Conspiracies about ISKP skew governments’ assessment of the threat, causing them to ignore warnings—as occurred before the attack in Iran in January and the attack in Moscow last month—and they also inhibit broader cooperation, as governments are unlikely to cooperate with others they believe are sponsoring the group.

The Limitations of the Taliban’s Counterterrorism Efforts

In the absence of international cooperation, the task of countering ISKP has largely fallen to the Afghan Taliban, which raises a second limitation. The Taliban rightly sees ISKP as a threat to its regime. Indeed, ISKP has long dedicated most of its ire toward the Taliban, despite its international objectives. After taking over Afghanistan, the Taliban regime initially adopted a heavy-handed approach to countering the group, which included crackdowns on Salafist communities. More recently, the Taliban has had some successes in targeting ISKP operatives, including killing a senior operative who was responsible for the group’s attacks in Kabul, conducting raids, and reportedly infiltrating the group.

But ISKP has given as good as it got. Its operations in Afghanistan reached an all-time high as the Taliban took over, and it maintained a higher tempo for an unusually long time. Though the group’s attacks in Afghanistan have been limited since late 2022, concluding that the group has been seriously weakened based on those trends is premature. ISKP has had an erratic attack pattern with sharp peaks and low valleys since its inception in 2015 (see Figure 1). It conducts waves of attacks that draw counterterrorism pressure, and then it temporarily launches fewer operations as it adapts to the pressure and losses. With over 3,000 members, it has ranged from an organization that held territory to a network of covert cells depending on the environment, but it has consistently posed a threat irrespective of its structure. Though it takes the group time to regenerate attack capability after losses, ISKP has repeatedly demonstrated its ability to do so, including under pressure from the United States.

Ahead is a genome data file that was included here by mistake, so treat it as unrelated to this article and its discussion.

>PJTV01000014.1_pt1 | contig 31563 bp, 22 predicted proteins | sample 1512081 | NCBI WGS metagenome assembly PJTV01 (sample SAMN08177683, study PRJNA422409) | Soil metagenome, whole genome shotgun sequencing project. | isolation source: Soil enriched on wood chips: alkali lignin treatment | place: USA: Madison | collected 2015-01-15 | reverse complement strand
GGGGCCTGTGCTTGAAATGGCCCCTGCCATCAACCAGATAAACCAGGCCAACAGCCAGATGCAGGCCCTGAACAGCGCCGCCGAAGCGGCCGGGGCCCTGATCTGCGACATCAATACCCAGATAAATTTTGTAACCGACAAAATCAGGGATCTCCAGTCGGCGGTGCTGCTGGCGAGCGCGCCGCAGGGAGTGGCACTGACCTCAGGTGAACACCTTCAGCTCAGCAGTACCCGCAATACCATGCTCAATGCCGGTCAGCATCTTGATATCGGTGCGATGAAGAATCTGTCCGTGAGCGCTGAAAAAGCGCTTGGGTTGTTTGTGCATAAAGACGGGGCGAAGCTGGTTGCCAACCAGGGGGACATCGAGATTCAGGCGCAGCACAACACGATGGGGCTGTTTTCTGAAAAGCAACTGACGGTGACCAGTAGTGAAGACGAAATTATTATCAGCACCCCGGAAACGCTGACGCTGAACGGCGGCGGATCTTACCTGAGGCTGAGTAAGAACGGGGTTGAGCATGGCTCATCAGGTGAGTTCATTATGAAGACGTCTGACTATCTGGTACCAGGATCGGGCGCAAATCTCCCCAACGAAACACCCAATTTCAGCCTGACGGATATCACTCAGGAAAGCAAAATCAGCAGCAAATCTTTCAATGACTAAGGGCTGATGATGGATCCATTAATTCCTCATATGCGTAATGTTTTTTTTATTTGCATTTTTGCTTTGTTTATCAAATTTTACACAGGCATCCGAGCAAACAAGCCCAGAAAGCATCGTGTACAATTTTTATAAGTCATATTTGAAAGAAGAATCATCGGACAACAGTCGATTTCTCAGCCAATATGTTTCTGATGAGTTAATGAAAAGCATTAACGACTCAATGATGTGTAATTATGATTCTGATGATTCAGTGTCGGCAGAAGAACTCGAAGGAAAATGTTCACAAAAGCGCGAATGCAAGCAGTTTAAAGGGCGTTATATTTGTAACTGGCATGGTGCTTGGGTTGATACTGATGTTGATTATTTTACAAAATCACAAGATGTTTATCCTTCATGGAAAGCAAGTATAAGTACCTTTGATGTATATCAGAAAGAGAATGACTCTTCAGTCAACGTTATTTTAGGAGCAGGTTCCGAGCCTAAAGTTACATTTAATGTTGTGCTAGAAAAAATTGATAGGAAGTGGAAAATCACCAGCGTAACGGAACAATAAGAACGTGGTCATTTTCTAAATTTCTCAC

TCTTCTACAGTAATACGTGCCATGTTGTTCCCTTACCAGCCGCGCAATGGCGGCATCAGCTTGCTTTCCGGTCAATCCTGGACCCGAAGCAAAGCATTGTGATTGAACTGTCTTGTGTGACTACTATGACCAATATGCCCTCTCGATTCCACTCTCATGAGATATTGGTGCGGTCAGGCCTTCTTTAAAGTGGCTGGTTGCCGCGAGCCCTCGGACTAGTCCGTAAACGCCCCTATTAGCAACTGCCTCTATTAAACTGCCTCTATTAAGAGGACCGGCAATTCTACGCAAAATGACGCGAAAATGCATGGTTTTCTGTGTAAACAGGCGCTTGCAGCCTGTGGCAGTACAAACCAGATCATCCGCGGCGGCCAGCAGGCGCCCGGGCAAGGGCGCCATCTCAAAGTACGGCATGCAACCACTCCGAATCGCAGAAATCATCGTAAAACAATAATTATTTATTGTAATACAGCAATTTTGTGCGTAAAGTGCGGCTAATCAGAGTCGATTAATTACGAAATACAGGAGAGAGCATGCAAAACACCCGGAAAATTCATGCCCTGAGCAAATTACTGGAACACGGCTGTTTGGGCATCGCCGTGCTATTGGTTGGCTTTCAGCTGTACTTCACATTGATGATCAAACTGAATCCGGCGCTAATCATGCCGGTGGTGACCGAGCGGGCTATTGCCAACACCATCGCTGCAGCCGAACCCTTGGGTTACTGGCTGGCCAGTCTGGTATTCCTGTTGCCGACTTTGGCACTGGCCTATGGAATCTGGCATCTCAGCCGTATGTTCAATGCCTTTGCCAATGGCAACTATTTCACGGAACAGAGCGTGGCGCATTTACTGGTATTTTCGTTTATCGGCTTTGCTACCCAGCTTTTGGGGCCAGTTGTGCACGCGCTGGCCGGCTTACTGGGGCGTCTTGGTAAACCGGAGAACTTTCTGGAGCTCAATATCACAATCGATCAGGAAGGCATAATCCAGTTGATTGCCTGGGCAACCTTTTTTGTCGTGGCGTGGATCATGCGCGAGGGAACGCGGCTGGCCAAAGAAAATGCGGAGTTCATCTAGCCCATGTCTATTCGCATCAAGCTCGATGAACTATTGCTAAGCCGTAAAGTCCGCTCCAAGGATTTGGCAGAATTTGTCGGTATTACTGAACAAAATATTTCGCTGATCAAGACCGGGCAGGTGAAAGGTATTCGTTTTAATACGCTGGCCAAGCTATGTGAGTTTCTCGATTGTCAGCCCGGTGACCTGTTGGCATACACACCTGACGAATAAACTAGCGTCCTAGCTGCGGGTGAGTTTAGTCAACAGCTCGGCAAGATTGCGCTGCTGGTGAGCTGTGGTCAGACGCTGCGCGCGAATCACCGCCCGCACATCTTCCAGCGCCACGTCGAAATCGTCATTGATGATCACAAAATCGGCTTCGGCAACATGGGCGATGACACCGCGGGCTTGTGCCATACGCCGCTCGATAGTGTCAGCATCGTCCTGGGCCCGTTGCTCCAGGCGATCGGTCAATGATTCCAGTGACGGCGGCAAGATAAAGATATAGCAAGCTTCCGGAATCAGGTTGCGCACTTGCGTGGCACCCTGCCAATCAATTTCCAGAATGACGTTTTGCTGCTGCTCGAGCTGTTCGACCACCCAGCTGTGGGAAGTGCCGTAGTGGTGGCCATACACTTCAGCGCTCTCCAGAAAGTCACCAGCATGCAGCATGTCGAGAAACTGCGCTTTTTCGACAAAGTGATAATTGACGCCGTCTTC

Remote Visualization

Not only is the decline in attacks in Afghanistan likely only temporary, but it has corresponded with a slight uptick in violence in Pakistan (see Figures 2 and 3). The Islamic State boasts a province in Pakistan as well as Afghanistan, but it is unclear whether there are actually two distinct entities operating in the region. More likely, there is a connected network that ISKP has used to conduct its transnational operations and attacks in Pakistan while it adapts to the pressure in Afghanistan. 

Remote Visualization
Remote Visualization

In addition, the quantity of attacks in Afghanistan is not the best measure of ISKP’s threat. It has repeatedly hit targets that undermine the Taliban’s claims to be able to provide security for Afghans and foreign officials. In the two and a half years since the Taliban’s takeover, ISKP has succeeded in assassinating Taliban figures, striking multipleinternational targets in secure locations in Kabul, targeting Shia in the capital and other major cities, and even recently conducting an attack that penetrated the Taliban’s de facto capital of Kandahar.

Not only have ISKP’s attacks pierced the Taliban’s claims to be able to provide security, but they have undermined the Taliban’s ability to uphold its pledge in the Doha Accord to prevent its territory from being used to launch attacks on other countries. The inclusion of that clause was intended to pressure the Taliban to restrain its longtime foreign jihadist allies operating in Afghanistan. But those groups have not been the main threat emanating from Afghanistan since the Taliban takeover, except in Pakistan.

With a multinational composition that includes Afghans, Pakistanis, Central Asians, Uyghurs, and others, ISKP has long sought to engage in more transnational plotting. But it has only been able to fully realize those ambitions since the Taliban takeover. Even though the Taliban has allegedly infiltrated ISKP, it has proven unable to prevent ISKP from conducting external attacks. Instead, ISKP puts pressure on the Taliban by offering an alternative to disgruntled foreign jihadists who are frustrated by the limitations the Taliban has placed on their activities or its warm relations with multiple governments they oppose, like Russia or China. Such operatives can help ISKP develop its international reach.